The state is picking its enemies

Enough to scare the bejeezus out of anyone in Russia:

A mother of seven has been accused of treason for calling the Ukrainian embassy about Russian troop movements…

The woman — who faces between 12 and 20 years in prison — is being held at the high-security Lefortovo jail in Moscow…

Davydova’s husband told AFP that his wife… phoned the Ukrainian embassy last April and apparently told them the local military base in Vyazma was empty, suggesting soldiers there had been deployed across the border.

When reports of the arrest first appeared online, some appeared reluctant to believe such a case was even possible in modern Russia.

“There is no war but there are spies,” one woman… wrote on Facebook.

Immediately, Solzhenitsyn’s novel In the First Circle came to mind: a phone call to a foreign embassy is at the center of its plot. Wikipedia has it right, I believe:

Innokentii Volodin, a diplomat, makes a telephone call [to a US embassy] he feels obliged by conscience to make, even though he knows he could be arrested. His call was taped and the NKVD seek to identify who made the call.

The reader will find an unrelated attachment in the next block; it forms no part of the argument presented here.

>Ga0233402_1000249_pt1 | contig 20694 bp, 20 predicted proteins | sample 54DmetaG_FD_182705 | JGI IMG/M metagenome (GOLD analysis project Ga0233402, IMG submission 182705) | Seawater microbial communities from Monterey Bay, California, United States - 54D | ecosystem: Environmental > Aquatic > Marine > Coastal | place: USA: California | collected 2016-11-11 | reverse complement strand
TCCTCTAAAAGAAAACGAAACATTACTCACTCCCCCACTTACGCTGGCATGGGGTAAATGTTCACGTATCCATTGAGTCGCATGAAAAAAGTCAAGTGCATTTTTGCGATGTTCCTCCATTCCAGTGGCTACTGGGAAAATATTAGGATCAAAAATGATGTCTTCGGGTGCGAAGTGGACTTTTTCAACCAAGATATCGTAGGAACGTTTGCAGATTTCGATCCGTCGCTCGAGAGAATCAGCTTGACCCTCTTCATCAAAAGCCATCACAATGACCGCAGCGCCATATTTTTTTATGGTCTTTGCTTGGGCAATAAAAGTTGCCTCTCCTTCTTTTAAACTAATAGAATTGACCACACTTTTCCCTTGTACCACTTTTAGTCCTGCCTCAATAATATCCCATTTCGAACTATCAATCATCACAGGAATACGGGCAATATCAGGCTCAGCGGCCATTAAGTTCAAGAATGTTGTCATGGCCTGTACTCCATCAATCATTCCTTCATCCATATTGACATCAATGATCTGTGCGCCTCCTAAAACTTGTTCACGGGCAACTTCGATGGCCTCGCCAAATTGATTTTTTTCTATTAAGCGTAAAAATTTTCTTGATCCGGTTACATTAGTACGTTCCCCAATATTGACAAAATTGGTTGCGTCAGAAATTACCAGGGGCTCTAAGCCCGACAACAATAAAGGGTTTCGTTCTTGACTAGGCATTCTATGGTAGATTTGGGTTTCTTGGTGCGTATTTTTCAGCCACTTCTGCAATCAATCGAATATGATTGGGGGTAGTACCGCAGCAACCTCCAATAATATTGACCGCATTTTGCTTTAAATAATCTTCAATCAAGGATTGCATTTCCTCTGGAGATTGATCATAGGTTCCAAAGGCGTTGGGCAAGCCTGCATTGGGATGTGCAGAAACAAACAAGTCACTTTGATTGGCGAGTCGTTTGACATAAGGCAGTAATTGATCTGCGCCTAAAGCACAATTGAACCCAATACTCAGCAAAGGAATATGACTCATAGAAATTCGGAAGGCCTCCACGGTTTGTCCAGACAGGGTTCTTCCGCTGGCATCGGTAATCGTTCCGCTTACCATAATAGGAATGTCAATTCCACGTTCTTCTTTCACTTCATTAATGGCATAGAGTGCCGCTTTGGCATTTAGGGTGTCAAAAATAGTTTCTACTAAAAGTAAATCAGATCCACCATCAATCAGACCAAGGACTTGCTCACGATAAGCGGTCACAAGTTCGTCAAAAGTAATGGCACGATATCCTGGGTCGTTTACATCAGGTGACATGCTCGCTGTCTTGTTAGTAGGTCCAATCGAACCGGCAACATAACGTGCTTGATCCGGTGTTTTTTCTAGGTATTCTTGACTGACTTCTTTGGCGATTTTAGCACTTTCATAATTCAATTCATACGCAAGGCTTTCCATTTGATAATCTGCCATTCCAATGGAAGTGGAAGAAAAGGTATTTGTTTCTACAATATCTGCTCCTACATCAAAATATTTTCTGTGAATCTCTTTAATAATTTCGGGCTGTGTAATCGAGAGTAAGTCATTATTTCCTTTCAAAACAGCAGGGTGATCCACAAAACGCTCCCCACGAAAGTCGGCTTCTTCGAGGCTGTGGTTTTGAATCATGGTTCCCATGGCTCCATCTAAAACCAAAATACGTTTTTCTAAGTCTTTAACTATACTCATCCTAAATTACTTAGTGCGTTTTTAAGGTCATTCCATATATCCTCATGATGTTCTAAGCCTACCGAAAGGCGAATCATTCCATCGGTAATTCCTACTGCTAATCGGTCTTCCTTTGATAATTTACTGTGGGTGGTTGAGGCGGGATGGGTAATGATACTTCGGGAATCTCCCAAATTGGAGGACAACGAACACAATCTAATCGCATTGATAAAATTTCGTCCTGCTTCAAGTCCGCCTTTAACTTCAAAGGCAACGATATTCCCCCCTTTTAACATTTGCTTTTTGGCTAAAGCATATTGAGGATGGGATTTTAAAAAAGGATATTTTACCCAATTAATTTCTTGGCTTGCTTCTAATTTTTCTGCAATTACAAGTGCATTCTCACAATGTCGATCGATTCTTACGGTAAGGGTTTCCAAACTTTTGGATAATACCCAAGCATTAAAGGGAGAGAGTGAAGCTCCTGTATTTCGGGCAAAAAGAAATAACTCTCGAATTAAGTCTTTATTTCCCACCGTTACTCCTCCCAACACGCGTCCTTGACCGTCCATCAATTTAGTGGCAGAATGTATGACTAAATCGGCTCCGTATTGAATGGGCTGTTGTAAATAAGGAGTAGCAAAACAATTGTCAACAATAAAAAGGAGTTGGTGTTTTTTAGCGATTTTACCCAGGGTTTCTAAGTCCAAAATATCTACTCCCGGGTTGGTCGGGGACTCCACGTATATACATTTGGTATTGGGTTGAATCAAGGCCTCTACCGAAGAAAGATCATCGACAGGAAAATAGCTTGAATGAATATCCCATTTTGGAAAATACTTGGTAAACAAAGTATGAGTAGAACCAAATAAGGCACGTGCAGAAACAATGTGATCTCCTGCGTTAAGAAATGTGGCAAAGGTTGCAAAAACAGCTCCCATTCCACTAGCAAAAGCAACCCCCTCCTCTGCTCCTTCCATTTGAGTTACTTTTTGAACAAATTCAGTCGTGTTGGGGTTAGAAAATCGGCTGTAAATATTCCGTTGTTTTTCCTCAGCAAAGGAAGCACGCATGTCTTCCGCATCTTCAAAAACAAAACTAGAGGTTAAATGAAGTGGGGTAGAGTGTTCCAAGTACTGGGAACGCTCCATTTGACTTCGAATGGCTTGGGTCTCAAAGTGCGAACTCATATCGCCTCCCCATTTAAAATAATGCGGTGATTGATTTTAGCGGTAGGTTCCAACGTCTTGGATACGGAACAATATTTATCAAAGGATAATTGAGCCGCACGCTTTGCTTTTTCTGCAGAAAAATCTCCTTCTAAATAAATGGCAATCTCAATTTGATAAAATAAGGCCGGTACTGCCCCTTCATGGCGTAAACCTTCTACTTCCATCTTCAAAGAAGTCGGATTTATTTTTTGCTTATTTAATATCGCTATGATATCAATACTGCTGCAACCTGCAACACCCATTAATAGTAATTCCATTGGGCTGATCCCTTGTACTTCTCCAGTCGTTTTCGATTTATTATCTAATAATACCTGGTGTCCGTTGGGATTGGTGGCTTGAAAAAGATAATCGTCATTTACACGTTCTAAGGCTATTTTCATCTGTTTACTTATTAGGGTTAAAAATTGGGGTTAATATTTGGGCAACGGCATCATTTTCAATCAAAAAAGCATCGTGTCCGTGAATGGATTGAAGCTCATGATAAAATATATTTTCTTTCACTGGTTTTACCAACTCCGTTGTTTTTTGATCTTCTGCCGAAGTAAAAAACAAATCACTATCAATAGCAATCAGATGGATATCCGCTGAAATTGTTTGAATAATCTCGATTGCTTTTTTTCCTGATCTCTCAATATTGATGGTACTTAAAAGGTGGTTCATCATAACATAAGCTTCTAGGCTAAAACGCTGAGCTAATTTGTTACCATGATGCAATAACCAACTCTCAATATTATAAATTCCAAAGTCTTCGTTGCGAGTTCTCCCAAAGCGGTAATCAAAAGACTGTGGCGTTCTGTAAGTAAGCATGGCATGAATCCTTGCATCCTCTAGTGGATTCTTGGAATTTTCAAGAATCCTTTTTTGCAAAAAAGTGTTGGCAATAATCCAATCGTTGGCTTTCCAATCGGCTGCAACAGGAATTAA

The sharashka prisoners, or zeks, work on technical projects to assist state security agencies… [S]ome are also conscious of the overwhelming moral dilemma of working to aid a system that is the cause of so much suffering…

One of the imprisoned researchers, working on the voice identification problem, manages to narrow the list of possible candidates:

…to Volodin and one other suspect, both of whom are arrested.

By the end of the book, several zeks, including Gleb Nerzhin, the autobiographical hero, choose to stop cooperating, even though their choice means being sent to much deadlier camps.

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